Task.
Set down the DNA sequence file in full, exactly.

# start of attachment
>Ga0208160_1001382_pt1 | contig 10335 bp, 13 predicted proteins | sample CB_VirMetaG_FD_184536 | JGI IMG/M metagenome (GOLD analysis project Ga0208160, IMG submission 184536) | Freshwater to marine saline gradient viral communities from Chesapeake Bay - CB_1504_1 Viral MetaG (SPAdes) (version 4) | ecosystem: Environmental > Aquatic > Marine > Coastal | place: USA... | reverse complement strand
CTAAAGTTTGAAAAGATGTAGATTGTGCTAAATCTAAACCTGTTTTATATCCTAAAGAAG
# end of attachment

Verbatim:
>Ga0208160_1001382_pt1 | contig 10335 bp, 13 predicted proteins | sample CB_VirMetaG_FD_184536 | JGI IMG/M metagenome (GOLD analysis project Ga0208160, IMG submission 184536) | Freshwater to marine saline gradient viral communities from Chesapeake Bay - CB_1504_1 Viral MetaG (SPAdes) (version 4) | ecosystem: Environmental > Aquatic > Marine > Coastal | place: USA... | reverse complement strand
CTAAAGTTTGAAAAGATGTAGATTGTGCTAAATCTAAACCTGTTTTATATCCTAAAGAAG